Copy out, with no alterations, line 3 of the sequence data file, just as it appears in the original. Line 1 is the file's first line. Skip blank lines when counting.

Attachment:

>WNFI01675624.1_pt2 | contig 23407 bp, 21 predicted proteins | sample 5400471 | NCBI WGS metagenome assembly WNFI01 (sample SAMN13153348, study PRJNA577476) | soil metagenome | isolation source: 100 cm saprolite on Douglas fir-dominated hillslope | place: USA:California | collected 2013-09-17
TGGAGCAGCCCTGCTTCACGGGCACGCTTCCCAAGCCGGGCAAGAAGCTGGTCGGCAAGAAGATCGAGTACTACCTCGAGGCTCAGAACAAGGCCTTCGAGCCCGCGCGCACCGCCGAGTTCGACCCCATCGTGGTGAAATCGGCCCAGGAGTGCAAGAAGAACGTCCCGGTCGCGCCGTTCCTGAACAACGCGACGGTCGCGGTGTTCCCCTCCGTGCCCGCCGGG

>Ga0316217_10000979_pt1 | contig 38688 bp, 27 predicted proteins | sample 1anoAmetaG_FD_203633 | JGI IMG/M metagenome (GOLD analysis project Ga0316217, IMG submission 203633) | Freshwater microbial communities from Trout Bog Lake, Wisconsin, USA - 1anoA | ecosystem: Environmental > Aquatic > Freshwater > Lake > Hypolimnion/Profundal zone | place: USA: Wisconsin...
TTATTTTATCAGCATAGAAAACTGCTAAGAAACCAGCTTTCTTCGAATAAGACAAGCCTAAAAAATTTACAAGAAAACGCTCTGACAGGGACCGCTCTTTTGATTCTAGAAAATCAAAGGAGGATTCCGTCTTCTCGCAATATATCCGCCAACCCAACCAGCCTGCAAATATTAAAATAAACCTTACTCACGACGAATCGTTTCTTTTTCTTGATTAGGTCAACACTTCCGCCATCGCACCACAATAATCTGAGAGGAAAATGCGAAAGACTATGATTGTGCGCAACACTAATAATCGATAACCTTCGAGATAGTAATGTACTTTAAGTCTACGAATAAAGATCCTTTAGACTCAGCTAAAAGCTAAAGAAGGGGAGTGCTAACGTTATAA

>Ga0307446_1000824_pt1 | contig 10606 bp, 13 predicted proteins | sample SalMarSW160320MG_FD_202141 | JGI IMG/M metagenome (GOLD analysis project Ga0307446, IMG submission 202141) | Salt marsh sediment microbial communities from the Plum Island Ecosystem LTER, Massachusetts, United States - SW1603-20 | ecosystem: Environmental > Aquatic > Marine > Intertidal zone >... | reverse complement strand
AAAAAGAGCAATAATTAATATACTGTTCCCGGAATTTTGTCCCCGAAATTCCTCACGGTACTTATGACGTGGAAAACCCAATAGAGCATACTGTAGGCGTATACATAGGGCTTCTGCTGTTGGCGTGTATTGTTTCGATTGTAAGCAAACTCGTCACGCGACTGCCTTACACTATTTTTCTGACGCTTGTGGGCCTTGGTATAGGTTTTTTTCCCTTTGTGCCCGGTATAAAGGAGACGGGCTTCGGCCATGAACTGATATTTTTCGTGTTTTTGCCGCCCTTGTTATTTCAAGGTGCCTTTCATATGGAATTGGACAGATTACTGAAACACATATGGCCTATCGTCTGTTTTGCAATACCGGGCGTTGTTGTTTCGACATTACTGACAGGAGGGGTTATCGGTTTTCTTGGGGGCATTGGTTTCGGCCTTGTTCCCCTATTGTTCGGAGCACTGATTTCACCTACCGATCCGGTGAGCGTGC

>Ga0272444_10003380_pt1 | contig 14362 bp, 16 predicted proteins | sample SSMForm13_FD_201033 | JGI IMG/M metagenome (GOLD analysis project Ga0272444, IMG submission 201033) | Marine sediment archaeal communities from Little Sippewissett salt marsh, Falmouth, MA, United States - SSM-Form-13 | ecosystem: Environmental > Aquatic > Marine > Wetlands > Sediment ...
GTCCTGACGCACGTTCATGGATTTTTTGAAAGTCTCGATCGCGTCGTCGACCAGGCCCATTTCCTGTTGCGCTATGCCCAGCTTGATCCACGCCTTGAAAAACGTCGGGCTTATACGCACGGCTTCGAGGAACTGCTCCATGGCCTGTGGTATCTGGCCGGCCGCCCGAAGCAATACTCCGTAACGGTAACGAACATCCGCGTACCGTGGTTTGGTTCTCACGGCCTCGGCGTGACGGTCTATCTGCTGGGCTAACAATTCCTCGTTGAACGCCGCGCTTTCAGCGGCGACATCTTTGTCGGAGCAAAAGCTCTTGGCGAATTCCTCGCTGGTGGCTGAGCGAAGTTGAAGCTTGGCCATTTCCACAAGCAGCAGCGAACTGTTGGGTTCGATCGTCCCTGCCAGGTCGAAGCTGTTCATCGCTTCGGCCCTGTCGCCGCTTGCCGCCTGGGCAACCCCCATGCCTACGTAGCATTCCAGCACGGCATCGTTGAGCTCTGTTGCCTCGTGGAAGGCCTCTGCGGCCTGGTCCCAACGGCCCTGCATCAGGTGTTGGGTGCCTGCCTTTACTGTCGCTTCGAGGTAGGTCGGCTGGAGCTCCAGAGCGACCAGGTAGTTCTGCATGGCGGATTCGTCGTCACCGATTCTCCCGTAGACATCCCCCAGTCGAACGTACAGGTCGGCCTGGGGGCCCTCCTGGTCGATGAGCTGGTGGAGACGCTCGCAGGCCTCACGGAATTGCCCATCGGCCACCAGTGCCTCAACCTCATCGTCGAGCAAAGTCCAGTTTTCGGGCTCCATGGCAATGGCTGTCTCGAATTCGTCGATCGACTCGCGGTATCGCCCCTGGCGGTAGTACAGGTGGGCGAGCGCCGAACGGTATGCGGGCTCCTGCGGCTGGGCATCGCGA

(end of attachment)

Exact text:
>Ga0316217_10000979_pt1 | contig 38688 bp, 27 predicted proteins | sample 1anoAmetaG_FD_203633 | JGI IMG/M metagenome (GOLD analysis project Ga0316217, IMG submission 203633) | Freshwater microbial communities from Trout Bog Lake, Wisconsin, USA - 1anoA | ecosystem: Environmental > Aquatic > Freshwater > Lake > Hypolimnion/Profundal zone | place: USA: Wisconsin...